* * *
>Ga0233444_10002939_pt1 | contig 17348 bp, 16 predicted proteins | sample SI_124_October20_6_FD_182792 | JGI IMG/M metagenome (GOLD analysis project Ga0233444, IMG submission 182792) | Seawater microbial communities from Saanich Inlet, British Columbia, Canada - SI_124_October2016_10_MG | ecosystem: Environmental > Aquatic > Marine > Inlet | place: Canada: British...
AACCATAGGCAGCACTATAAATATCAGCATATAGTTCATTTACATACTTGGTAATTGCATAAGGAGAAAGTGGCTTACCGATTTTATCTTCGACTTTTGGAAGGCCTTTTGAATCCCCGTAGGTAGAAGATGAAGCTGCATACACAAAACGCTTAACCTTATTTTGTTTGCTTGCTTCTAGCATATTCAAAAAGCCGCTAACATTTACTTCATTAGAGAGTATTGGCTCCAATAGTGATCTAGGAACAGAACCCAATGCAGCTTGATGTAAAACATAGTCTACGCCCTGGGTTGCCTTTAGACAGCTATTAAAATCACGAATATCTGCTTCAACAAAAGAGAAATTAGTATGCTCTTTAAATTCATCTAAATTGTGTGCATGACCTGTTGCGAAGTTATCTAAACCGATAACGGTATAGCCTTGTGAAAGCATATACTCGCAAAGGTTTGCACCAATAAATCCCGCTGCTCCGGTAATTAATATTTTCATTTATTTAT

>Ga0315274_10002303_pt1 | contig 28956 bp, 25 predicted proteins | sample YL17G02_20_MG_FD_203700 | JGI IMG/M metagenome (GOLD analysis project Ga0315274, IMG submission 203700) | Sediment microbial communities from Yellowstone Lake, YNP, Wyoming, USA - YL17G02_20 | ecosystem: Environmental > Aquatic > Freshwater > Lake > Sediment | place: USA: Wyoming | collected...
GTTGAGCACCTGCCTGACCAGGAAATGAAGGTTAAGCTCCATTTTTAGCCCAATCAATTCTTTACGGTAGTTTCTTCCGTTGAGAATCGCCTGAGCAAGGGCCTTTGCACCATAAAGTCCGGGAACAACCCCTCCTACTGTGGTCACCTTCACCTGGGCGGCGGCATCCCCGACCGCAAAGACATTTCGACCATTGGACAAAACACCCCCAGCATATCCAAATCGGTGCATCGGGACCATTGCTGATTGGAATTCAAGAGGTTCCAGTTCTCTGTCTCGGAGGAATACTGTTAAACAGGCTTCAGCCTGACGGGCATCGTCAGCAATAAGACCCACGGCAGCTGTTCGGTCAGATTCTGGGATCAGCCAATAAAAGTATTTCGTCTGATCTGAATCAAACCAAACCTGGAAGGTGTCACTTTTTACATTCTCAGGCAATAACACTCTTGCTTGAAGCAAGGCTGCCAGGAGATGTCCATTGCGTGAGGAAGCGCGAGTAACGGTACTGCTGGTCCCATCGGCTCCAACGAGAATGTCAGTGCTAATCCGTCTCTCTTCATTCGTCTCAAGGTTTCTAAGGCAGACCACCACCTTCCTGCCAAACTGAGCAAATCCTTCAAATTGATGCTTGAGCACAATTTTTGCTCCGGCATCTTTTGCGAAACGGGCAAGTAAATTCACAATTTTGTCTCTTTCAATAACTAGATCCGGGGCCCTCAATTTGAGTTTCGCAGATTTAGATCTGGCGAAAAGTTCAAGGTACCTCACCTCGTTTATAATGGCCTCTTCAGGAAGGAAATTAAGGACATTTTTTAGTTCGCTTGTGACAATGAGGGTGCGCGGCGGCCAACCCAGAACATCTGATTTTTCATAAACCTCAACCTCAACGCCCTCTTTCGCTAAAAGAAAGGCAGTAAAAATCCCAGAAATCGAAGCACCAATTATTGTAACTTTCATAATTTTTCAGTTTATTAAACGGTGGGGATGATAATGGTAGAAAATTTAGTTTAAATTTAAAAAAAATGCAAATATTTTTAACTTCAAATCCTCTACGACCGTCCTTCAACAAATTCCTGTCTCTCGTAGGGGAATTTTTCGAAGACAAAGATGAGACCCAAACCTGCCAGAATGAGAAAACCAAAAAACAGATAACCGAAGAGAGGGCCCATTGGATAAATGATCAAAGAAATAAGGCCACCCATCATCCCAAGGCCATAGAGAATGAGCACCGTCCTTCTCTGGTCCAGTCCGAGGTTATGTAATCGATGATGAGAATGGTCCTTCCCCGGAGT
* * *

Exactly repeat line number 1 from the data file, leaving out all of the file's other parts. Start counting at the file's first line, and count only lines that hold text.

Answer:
>Ga0233444_10002939_pt1 | contig 17348 bp, 16 predicted proteins | sample SI_124_October20_6_FD_182792 | JGI IMG/M metagenome (GOLD analysis project Ga0233444, IMG submission 182792) | Seawater microbial communities from Saanich Inlet, British Columbia, Canada - SI_124_October2016_10_MG | ecosystem: Environmental > Aquatic > Marine > Inlet | place: Canada: British...